Charlie Mechem sits down with Tim Schigel, a consummate entrepreneur who has founded start up companies such as Refinery Ventures and Share This. He is also involved in a number of companies and organizations that support entrepreneurship. By reflecting on his entrepreneurial career, Tim connects with anecdotes from Charlie’s book “Total Anecdotal: A Fun Guide to Help You Become a Better Speaker and Writer,” which can be found through Amazon or Barnes & Noble, and our publisher.
A Businessman’s Hubris
While working in venture capital, Tim has worked with and seen many companies and people who have met their downfall from arrogance. He finds that it is easy to get overly-confident and arrogant in any business or venture when things are going very well. When this happens, Tim says, the world always seems to find a way to knock you down a few pegs and teach you a lesson or two. Tim tries his best not to be too arrogant in his work, and always acknowledges that he does not know everything and always has room to learn and grow. Business and hubris don’t mix well in the end.
Shut Your Mouth, Open Your Ears
Glibness is something Tim sees in board meetings all the time. He finds that a lot of people don’t listen in meetings, but simply wait for their turn to talk and shine. However, Tim finds, like a good coach, you can be much more helpful in a meeting by just listening to those around you. He says that you should listen to learn and understand the context of each situation. You won’t learn with an open mouth, but you will learn with open ears.
Optimism and Naivety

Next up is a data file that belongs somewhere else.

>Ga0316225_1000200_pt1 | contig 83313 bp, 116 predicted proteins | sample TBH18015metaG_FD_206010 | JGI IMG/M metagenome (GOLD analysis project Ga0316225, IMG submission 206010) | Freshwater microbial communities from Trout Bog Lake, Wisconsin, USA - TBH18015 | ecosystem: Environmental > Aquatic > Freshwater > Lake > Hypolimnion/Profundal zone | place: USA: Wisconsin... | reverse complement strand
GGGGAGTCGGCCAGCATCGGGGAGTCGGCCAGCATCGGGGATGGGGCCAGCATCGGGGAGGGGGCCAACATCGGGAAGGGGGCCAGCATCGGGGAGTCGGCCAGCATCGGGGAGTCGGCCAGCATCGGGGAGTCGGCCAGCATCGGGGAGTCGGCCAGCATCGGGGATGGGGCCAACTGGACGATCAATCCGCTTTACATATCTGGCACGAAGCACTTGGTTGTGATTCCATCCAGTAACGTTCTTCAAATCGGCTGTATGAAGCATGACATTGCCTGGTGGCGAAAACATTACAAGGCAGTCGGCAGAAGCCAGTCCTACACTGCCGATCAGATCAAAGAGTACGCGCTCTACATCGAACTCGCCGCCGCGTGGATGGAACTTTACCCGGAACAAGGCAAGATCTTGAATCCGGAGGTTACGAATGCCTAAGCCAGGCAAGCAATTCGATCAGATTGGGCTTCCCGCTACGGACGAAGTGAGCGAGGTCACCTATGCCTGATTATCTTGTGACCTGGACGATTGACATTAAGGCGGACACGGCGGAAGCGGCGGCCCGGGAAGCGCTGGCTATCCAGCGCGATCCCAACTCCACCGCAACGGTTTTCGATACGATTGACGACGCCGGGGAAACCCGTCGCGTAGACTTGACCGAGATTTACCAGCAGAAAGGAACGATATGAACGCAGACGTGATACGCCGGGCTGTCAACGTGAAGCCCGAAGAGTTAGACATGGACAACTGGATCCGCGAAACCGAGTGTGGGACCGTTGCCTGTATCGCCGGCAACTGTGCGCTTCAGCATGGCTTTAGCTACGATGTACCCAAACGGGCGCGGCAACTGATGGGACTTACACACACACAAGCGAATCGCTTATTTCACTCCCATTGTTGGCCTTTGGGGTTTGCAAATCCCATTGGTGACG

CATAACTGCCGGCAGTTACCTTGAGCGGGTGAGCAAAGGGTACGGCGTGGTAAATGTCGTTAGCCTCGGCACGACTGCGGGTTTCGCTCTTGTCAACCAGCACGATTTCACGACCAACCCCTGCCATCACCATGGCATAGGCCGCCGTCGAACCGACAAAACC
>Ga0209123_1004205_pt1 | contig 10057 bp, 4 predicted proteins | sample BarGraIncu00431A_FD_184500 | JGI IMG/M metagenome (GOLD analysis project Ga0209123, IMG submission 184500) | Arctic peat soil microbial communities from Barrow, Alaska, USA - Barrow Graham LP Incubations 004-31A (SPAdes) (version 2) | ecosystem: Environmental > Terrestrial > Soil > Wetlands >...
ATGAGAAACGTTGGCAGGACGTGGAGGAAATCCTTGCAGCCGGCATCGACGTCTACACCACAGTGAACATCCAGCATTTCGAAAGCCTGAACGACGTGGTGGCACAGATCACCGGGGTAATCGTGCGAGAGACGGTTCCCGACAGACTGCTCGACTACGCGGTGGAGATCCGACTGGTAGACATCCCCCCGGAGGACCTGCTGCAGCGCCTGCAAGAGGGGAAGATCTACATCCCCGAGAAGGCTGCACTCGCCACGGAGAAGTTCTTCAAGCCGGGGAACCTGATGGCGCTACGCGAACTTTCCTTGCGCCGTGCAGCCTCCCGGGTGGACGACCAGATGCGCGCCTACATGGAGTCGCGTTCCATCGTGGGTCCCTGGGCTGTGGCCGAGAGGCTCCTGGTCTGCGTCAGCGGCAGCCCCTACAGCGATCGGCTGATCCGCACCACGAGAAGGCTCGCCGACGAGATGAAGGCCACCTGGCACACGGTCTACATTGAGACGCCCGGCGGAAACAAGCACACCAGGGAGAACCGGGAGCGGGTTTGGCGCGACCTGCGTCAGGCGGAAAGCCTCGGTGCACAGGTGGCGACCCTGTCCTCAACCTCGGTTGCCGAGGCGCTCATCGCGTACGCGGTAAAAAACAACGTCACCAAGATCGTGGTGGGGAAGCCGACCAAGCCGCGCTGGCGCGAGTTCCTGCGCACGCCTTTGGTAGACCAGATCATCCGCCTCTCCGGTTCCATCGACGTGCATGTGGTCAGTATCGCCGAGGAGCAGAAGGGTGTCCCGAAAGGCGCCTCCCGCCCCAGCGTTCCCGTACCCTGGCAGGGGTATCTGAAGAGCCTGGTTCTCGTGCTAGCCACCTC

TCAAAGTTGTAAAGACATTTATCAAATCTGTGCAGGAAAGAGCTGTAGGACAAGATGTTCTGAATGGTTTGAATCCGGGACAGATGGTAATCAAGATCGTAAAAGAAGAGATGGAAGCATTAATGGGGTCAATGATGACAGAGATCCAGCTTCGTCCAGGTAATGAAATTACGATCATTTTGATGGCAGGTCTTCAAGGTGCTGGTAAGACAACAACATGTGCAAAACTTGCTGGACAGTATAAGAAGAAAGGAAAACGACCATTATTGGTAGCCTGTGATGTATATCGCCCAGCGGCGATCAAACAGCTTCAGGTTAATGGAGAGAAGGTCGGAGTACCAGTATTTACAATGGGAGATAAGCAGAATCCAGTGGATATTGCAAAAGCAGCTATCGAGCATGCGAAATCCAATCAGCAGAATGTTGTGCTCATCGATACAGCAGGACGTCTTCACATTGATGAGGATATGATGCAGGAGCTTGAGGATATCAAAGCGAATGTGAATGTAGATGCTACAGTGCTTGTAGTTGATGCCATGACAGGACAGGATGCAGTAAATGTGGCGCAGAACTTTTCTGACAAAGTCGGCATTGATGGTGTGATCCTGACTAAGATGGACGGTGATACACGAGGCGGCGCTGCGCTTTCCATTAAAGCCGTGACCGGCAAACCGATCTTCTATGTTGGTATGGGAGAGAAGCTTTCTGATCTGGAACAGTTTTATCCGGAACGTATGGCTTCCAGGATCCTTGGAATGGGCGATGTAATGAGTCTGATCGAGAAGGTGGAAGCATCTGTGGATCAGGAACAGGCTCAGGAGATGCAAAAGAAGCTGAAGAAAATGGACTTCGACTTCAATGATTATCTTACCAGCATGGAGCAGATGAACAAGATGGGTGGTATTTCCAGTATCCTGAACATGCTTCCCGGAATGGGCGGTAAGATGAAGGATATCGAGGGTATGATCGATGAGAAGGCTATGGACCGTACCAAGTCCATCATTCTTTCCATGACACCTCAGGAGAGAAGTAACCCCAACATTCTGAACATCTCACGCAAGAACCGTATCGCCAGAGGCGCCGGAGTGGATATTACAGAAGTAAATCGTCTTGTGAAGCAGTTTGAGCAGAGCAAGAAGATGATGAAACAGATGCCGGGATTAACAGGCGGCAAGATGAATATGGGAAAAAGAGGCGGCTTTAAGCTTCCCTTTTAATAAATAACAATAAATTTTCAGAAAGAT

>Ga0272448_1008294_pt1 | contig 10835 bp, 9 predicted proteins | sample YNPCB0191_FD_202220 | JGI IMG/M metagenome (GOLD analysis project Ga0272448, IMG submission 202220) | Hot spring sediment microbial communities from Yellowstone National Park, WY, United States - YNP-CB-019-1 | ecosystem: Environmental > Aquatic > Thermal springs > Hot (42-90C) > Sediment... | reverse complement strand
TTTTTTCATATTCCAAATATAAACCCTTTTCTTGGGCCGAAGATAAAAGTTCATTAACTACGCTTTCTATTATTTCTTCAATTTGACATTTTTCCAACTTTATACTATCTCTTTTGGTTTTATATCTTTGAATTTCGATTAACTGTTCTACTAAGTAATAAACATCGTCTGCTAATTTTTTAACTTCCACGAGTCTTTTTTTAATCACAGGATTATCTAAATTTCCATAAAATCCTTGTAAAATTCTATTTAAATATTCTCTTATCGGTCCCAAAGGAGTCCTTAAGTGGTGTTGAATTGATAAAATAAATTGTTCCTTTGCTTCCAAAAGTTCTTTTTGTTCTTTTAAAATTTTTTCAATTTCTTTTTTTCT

The world is full of dumb-smart people, especially the business world, which is made up almost entirely of optimistic and naively confident individuals. Tim says that he often meets people that strive exclusively for superficial successfulness; they strive for the title, the office, the award—exterior and physical cues of success. Those who are truly successful, in Tim’s opinion, are those who have been great leaders and built great businesses, often by being underspoken and not needing to be the smartest people in the room.
Setting a Place at the Big Kids Table
Optimism and pessimism are equally present in Tim’s business. However, he believes it is important to keep an optimistic mind about you, and that you should learn and grow with the opportunities and challenges you are faced with. He says, all leaders face adversity at times, but only the successful ones thrive in those situations. Tim recalls being contacted by Sheryl Sandberg from Facebook about how they wanted to shut him down. This terrified him, but it also excited him. His wife pointed out that Facebook contacting him meant that he and his company were something to be acknowledged, that they’d made it to the “big boy” table.
Two Part of the Brain: Rigidity and Passion
In anything worthwhile, there must be some amount of passion and risk-taking involved—which is exactly what venture capital is all about, risky business that has the possibility of great reward. Tim notes that the left and right half of the brain each have different responsibilities. While the left side is all about math and statistics, the right is about creativity and passion. Building a business is more than just rigid numbers, it’s also about the soul, the people, and the passion for what you are doing. That passion, Tim says, is beyond just enthusiasm, it has to do with what you are willing to sacrifice for others and for your business.
What is Success?
On Tim’s 40th birthday, his wife asked him, “what is success?” She reached out to all of his contacts and created a book about success with personal cards and pictures from each person about the impact that Tim had on that person’s life and business. Tim felt as if he was at his own memorial service as he read them, and he cried as he realized that all of his passion and hard work that he’d put into his life and business really was paying off. Those relationships, he believes, are the very definition of success.
If you’d like to listen to more episodes of “15 Minutes With Charlie,” please visit charliemechem.com or search for “15 Minutes With Charlie” in your podcasting app. If you are enjoying the show you should check out “Total Anecdotal: A Fun Guide to Help You Become a Better Speaker and Writer.” Learn more at charliemechem.com/book, or find it available through Amazon or Barnes & Noble, and our publisher.